Tool Compliance and Certification

LAMS 2.0 has been designed so that tools can be developed by anyone in the LAMS community and distributed between LAMS users.

To make it easier for LAMS users to decide what tools to use, we will develop levels of "compliance" with this tool contract and a system for certifying tools. The method for certifying tools will be developed in the future.

The intention is that a fully certified tool (which may or may not be included in the main LAMS distribution), a tool will need to meet the FULL compliance level, will need to have the same look and feel as the main LAMS tools, will need to use the LAMS skins (or have suitable replacements) and will need to be shown to be "well-behaved" e.g. install properly, not chew up CPU, not conflict with the main LAMS tools, etc.

If you use libraries that are not part of the LAMS common libraries, we will consider issues such as licensing (must be GPL okay), maintenance (are you the only person that knows that library/framework and can do bug fixes?), does it affect the look and feel too much, will the framework co-exist happily with Struts, will we have class loader problems?

TEST API+ Authoring (except define later, run offline), Learning (except portfolio export). Used for testing only.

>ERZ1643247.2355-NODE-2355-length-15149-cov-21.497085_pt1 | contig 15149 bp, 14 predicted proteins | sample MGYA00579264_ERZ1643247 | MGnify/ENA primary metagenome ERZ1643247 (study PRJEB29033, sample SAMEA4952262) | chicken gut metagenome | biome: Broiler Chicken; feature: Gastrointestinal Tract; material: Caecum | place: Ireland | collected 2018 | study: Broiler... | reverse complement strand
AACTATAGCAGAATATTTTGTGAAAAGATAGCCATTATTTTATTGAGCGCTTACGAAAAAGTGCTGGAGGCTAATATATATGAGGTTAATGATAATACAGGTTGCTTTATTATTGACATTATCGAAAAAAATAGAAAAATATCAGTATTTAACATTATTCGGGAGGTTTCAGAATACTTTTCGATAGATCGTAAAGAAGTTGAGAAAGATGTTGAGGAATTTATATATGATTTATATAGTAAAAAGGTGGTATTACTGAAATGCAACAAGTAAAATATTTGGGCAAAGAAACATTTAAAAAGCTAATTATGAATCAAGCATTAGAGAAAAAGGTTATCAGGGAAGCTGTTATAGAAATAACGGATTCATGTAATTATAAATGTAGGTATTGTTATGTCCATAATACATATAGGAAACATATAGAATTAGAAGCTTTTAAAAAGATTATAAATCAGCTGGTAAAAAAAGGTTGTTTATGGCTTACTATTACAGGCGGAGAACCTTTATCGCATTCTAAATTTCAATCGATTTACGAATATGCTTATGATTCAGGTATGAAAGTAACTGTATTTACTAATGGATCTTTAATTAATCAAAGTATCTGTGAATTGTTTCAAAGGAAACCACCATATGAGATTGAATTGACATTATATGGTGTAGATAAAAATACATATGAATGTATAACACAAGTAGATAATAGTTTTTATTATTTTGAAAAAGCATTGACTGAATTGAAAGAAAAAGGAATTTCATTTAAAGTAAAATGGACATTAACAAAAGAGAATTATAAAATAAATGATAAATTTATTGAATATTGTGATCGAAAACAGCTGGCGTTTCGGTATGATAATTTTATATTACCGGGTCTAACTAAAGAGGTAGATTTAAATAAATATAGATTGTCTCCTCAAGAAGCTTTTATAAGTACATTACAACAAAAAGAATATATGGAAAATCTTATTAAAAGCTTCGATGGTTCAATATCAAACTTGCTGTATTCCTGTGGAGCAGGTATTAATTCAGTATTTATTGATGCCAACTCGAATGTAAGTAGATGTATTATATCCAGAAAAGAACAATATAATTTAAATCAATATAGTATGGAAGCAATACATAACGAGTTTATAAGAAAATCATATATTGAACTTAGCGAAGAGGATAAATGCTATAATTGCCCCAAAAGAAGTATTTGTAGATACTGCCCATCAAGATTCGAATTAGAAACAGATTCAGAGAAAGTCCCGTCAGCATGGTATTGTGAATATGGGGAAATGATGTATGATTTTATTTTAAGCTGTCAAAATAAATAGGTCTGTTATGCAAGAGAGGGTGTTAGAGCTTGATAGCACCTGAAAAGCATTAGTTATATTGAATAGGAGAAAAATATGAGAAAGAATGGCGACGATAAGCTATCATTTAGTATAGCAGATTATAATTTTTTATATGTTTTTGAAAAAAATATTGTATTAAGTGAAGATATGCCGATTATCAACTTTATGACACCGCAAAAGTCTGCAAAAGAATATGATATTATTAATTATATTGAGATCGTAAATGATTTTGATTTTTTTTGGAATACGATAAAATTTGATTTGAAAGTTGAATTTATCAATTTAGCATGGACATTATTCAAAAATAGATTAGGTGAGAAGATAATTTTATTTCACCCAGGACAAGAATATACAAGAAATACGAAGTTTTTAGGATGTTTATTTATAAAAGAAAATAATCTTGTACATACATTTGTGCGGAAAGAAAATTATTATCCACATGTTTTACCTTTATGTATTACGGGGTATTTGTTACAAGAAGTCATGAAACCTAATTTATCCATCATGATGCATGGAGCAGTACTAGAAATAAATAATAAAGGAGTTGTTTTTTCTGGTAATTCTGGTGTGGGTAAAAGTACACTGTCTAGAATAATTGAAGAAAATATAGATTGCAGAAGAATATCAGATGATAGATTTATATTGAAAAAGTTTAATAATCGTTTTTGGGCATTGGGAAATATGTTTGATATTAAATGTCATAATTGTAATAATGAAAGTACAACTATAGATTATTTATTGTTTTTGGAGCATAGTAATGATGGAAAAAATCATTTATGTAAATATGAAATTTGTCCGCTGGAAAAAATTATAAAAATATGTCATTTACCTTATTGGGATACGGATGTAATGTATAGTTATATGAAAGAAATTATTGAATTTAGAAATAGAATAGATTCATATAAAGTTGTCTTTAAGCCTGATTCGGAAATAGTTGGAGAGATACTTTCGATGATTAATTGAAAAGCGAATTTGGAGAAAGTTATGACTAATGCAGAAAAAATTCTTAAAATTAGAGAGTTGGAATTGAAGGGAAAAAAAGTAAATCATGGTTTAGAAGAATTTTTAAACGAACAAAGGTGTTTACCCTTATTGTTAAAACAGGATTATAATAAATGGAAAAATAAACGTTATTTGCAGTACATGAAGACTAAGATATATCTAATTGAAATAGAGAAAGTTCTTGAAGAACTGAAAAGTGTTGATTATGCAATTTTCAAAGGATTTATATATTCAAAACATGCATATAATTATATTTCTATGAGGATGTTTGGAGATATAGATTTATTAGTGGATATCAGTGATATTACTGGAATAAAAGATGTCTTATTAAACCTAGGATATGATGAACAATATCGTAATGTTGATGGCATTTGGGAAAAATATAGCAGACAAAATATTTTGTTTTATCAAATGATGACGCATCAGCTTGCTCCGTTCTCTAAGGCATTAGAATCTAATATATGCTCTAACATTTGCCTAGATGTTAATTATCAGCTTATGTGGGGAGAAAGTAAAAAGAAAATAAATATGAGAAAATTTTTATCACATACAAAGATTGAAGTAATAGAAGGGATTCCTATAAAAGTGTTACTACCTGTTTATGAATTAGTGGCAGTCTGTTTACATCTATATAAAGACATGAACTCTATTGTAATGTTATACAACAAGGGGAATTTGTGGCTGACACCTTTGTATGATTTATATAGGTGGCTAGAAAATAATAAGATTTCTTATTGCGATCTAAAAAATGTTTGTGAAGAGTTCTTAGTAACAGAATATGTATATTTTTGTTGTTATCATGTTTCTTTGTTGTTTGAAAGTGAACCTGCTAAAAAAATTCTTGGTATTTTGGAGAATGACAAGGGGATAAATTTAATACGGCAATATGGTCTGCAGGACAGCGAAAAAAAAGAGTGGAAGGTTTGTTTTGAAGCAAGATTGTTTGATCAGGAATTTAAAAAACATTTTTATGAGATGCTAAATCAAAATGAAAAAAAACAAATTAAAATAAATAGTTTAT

MINIMAL TEST + Monitoring (except define later, run offline).
FULL MINIMAL + define later, run offline, portfolio export.

LAMS Tool Deployment

Tools should be deployed using the tool deployment utility. The utility reads a series of sql and property files, inserts the sql data in the database, copies the jar and war files to the LAMS Ear and updates the application.xml (in the LAMS Ear).

Tool upgrades are not currently supported by the utility so upgraders must be written manually by tool authors.

Future

At present, a tool is used at a specific point in a sequence. In the future, some tools may be available throughout the sequence e.g. chat room.

Enter labels to add to this page:
Please wait 
Looking for a label? Just start typing.